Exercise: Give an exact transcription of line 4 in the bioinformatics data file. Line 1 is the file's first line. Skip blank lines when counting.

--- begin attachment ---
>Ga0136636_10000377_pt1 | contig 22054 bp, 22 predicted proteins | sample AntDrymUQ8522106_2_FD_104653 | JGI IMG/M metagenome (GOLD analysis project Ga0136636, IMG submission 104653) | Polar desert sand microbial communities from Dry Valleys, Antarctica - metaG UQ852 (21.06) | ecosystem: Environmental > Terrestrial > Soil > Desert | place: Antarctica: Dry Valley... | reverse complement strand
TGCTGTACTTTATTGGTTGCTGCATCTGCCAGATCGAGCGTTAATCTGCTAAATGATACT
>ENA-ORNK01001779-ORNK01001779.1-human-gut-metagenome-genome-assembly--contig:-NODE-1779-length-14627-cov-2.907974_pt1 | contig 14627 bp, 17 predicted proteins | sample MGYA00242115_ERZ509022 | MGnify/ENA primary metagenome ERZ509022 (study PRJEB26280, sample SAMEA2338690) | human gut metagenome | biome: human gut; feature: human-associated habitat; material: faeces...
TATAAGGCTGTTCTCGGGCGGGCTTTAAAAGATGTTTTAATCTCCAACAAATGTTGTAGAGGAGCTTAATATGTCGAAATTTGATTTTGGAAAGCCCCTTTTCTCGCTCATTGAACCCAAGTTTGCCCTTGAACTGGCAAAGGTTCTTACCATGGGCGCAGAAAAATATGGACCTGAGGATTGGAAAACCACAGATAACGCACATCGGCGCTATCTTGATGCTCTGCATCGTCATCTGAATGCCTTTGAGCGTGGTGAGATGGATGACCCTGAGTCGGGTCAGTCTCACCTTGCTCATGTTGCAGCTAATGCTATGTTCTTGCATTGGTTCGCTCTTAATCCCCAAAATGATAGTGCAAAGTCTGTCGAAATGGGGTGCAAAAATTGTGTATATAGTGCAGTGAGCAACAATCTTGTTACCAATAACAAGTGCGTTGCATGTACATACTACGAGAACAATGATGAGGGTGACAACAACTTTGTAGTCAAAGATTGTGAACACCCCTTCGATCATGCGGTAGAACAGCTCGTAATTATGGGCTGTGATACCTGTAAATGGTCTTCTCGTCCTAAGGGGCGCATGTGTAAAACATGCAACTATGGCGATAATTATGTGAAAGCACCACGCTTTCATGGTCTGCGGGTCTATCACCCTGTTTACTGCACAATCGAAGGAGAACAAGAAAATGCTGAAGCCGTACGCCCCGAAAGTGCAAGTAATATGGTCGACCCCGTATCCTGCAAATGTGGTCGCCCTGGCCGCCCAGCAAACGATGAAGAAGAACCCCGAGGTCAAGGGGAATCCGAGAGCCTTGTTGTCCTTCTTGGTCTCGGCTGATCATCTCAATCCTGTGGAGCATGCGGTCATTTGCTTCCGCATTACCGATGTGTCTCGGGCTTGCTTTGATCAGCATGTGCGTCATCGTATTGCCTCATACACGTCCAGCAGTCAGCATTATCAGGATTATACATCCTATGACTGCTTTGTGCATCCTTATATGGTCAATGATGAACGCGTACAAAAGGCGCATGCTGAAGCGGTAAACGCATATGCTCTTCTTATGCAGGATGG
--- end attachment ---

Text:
TATAAGGCTGTTCTCGGGCGGGCTTTAAAAGATGTTTTAATCTCCAACAAATGTTGTAGAGGAGCTTAATATGTCGAAATTTGATTTTGGAAAGCCCCTTTTCTCGCTCATTGAACCCAAGTTTGCCCTTGAACTGGCAAAGGTTCTTACCATGGGCGCAGAAAAATATGGACCTGAGGATTGGAAAACCACAGATAACGCACATCGGCGCTATCTTGATGCTCTGCATCGTCATCTGAATGCCTTTGAGCGTGGTGAGATGGATGACCCTGAGTCGGGTCAGTCTCACCTTGCTCATGTTGCAGCTAATGCTATGTTCTTGCATTGGTTCGCTCTTAATCCCCAAAATGATAGTGCAAAGTCTGTCGAAATGGGGTGCAAAAATTGTGTATATAGTGCAGTGAGCAACAATCTTGTTACCAATAACAAGTGCGTTGCATGTACATACTACGAGAACAATGATGAGGGTGACAACAACTTTGTAGTCAAAGATTGTGAACACCCCTTCGATCATGCGGTAGAACAGCTCGTAATTATGGGCTGTGATACCTGTAAATGGTCTTCTCGTCCTAAGGGGCGCATGTGTAAAACATGCAACTATGGCGATAATTATGTGAAAGCACCACGCTTTCATGGTCTGCGGGTCTATCACCCTGTTTACTGCACAATCGAAGGAGAACAAGAAAATGCTGAAGCCGTACGCCCCGAAAGTGCAAGTAATATGGTCGACCCCGTATCCTGCAAATGTGGTCGCCCTGGCCGCCCAGCAAACGATGAAGAAGAACCCCGAGGTCAAGGGGAATCCGAGAGCCTTGTTGTCCTTCTTGGTCTCGGCTGATCATCTCAATCCTGTGGAGCATGCGGTCATTTGCTTCCGCATTACCGATGTGTCTCGGGCTTGCTTTGATCAGCATGTGCGTCATCGTATTGCCTCATACACGTCCAGCAGTCAGCATTATCAGGATTATACATCCTATGACTGCTTTGTGCATCCTTATATGGTCAATGATGAACGCGTACAAAAGGCGCATGCTGAAGCGGTAAACGCATATGCTCTTCTTATGCAGGATGG